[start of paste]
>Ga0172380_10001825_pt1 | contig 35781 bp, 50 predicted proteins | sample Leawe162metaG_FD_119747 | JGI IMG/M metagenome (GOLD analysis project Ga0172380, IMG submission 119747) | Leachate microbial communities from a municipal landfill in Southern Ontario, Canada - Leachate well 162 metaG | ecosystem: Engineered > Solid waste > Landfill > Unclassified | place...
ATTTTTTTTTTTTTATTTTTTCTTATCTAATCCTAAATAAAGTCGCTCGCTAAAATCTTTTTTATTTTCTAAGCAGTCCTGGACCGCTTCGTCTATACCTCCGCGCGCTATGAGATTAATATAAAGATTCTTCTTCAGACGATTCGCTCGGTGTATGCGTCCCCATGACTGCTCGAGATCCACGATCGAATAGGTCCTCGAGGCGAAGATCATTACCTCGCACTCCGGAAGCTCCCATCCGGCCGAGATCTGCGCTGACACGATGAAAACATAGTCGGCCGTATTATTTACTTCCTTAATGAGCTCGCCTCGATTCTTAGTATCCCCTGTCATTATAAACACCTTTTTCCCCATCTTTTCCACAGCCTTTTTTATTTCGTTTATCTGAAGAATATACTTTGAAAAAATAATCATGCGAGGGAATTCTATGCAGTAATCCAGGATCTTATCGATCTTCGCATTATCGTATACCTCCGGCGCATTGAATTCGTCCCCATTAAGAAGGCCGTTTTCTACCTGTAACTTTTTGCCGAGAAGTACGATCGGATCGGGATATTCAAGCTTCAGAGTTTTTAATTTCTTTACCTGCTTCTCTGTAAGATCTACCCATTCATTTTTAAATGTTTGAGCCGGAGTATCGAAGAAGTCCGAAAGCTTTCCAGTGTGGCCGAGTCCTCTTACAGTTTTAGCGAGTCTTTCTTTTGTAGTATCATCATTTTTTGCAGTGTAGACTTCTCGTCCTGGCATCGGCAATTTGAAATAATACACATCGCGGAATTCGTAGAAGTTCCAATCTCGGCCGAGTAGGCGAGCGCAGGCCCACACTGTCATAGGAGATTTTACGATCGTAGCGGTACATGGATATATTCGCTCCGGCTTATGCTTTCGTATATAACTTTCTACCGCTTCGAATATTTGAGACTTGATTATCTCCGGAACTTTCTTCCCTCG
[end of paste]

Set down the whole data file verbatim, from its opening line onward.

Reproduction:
>Ga0172380_10001825_pt1 | contig 35781 bp, 50 predicted proteins | sample Leawe162metaG_FD_119747 | JGI IMG/M metagenome (GOLD analysis project Ga0172380, IMG submission 119747) | Leachate microbial communities from a municipal landfill in Southern Ontario, Canada - Leachate well 162 metaG | ecosystem: Engineered > Solid waste > Landfill > Unclassified | place...
ATTTTTTTTTTTTTATTTTTTCTTATCTAATCCTAAATAAAGTCGCTCGCTAAAATCTTTTTTATTTTCTAAGCAGTCCTGGACCGCTTCGTCTATACCTCCGCGCGCTATGAGATTAATATAAAGATTCTTCTTCAGACGATTCGCTCGGTGTATGCGTCCCCATGACTGCTCGAGATCCACGATCGAATAGGTCCTCGAGGCGAAGATCATTACCTCGCACTCCGGAAGCTCCCATCCGGCCGAGATCTGCGCTGACACGATGAAAACATAGTCGGCCGTATTATTTACTTCCTTAATGAGCTCGCCTCGATTCTTAGTATCCCCTGTCATTATAAACACCTTTTTCCCCATCTTTTCCACAGCCTTTTTTATTTCGTTTATCTGAAGAATATACTTTGAAAAAATAATCATGCGAGGGAATTCTATGCAGTAATCCAGGATCTTATCGATCTTCGCATTATCGTATACCTCCGGCGCATTGAATTCGTCCCCATTAAGAAGGCCGTTTTCTACCTGTAACTTTTTGCCGAGAAGTACGATCGGATCGGGATATTCAAGCTTCAGAGTTTTTAATTTCTTTACCTGCTTCTCTGTAAGATCTACCCATTCATTTTTAAATGTTTGAGCCGGAGTATCGAAGAAGTCCGAAAGCTTTCCAGTGTGGCCGAGTCCTCTTACAGTTTTAGCGAGTCTTTCTTTTGTAGTATCATCATTTTTTGCAGTGTAGACTTCTCGTCCTGGCATCGGCAATTTGAAATAATACACATCGCGGAATTCGTAGAAGTTCCAATCTCGGCCGAGTAGGCGAGCGCAGGCCCACACTGTCATAGGAGATTTTACGATCGTAGCGGTACATGGATATATTCGCTCCGGCTTATGCTTTCGTATATAACTTTCTACCGCTTCGAATATTTGAGACTTGATTATCTCCGGAACTTTCTTCCCTCG